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The Empirics of Banking Regulation

  • Fulbert Tchana Tchana

This paper empirically assesses whether banking regulation is effective at preventing banking crises. We use a monthly index of banking system fragility, which captures almost every source of risk in the banking system, to estimate the effect of regulatory measures (entry restriction, reserve requirement, deposit insurance, and capital adequacy requirement) on banking stability in the context of a Markov-switching model. Our methodology is less prone to selection and simultaneity bias which are common in this type of study. We apply this method to the Indonesian banking system, which has been subject to several regulatory changes over the last couple of decades, and at the same time, has experienced a severe systemic crisis. We draw the following findings from this research : (i) entry restriction reduces crisis duration as well as the probability of such an occurrence; (ii) larger reserve requirements reduce crisis duration, but increase banking instability; (iii) deposit insurance increases banking system stability and reduces crisis duration; (vi) capital adequacy requirement improves stability and reduces the expected duration of banking crises. Finally, we find that previous studies present a negative simultaneity bias for deposit insurance and a negative selection bias for capital adequacy requirement.

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Paper provided by Economic Research Southern Africa in its series Working Papers with number 128.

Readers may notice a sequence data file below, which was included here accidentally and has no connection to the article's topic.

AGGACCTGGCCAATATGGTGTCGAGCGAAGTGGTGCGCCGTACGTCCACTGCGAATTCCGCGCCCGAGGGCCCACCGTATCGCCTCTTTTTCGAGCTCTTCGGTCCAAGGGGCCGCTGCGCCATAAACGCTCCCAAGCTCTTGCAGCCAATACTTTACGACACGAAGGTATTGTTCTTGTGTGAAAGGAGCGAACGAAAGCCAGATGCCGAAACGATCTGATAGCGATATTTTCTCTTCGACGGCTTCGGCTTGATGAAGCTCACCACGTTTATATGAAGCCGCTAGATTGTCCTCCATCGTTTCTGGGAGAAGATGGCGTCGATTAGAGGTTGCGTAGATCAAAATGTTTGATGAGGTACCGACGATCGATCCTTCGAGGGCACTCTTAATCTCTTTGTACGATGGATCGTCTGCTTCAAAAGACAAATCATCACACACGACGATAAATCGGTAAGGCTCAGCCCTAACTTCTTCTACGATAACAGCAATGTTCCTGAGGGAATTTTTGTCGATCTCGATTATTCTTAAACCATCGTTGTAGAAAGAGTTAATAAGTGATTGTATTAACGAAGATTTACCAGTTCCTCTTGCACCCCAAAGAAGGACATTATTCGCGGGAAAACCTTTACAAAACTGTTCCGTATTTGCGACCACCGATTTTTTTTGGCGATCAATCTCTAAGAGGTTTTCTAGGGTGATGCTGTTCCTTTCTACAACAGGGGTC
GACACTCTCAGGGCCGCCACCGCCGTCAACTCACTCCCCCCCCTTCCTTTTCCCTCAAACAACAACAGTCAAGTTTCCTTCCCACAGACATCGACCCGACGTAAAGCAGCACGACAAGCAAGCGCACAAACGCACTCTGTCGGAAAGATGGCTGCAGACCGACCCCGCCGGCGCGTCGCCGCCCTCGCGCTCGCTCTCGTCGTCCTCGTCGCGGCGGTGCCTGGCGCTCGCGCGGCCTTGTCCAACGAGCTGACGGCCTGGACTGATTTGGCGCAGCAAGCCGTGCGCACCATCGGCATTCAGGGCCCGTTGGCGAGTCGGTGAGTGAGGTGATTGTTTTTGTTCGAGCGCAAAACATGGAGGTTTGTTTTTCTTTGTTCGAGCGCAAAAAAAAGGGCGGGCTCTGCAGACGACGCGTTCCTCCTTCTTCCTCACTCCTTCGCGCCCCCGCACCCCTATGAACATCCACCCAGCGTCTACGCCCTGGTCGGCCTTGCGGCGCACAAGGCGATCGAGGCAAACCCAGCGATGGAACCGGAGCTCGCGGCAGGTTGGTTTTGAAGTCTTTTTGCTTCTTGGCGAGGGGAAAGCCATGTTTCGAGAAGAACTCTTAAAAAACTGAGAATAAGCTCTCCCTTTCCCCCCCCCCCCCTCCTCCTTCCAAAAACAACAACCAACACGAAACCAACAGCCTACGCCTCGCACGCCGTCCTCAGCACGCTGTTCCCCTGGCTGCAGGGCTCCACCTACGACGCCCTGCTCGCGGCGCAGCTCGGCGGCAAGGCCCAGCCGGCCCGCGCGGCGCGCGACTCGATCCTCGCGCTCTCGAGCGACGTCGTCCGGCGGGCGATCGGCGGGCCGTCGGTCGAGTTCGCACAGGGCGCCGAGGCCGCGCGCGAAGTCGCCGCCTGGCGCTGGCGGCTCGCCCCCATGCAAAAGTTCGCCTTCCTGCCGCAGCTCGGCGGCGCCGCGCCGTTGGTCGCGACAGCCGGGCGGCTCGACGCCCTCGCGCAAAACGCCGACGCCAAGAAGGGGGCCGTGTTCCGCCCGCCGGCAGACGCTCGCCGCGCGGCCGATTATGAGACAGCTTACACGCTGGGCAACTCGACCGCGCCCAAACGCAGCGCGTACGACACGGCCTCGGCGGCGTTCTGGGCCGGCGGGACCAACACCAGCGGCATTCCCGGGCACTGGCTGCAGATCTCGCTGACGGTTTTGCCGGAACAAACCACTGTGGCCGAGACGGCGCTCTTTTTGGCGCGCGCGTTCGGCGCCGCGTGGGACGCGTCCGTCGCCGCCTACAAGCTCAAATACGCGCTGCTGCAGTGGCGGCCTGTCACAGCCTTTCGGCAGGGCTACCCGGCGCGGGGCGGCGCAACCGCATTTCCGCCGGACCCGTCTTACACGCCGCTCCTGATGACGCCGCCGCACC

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Date of creation: 2009
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Handle: RePEc:rza:wpaper:128
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  1. Diamond, Douglas W & Dybvig, Philip H, 1983. "Bank Runs, Deposit Insurance, and Liquidity," Journal of Political Economy, University of Chicago Press, vol. 91(3), pages 401-19, June.
  2. Demirguc-Kunt, Asli & Detragiache, Enrica, 2002. "Does deposit insurance increase banking system stability? An empirical investigation," Journal of Monetary Economics, Elsevier, vol. 49(7), pages 1373-1406, October.
  3. Garcia, Rene, 1998. "Asymptotic Null Distribution of the Likelihood Ratio Test in Markov Switching Models," International Economic Review, Department of Economics, University of Pennsylvania and Osaka University Institute of Social and Economic Research Association, vol. 39(3), pages 763-88, August.
  4. Filardo, Andrew J, 1994. "Business-Cycle Phases and Their Transitional Dynamics," Journal of Business & Economic Statistics, American Statistical Association, vol. 12(3), pages 299-308, July.
  5. Maddala, G.S., 1986. "Disequilibrium, self-selection, and switching models," Handbook of Econometrics, in: Z. Griliches† & M. D. Intriligator (ed.), Handbook of Econometrics, edition 1, volume 3, chapter 28, pages 1633-1688 Elsevier.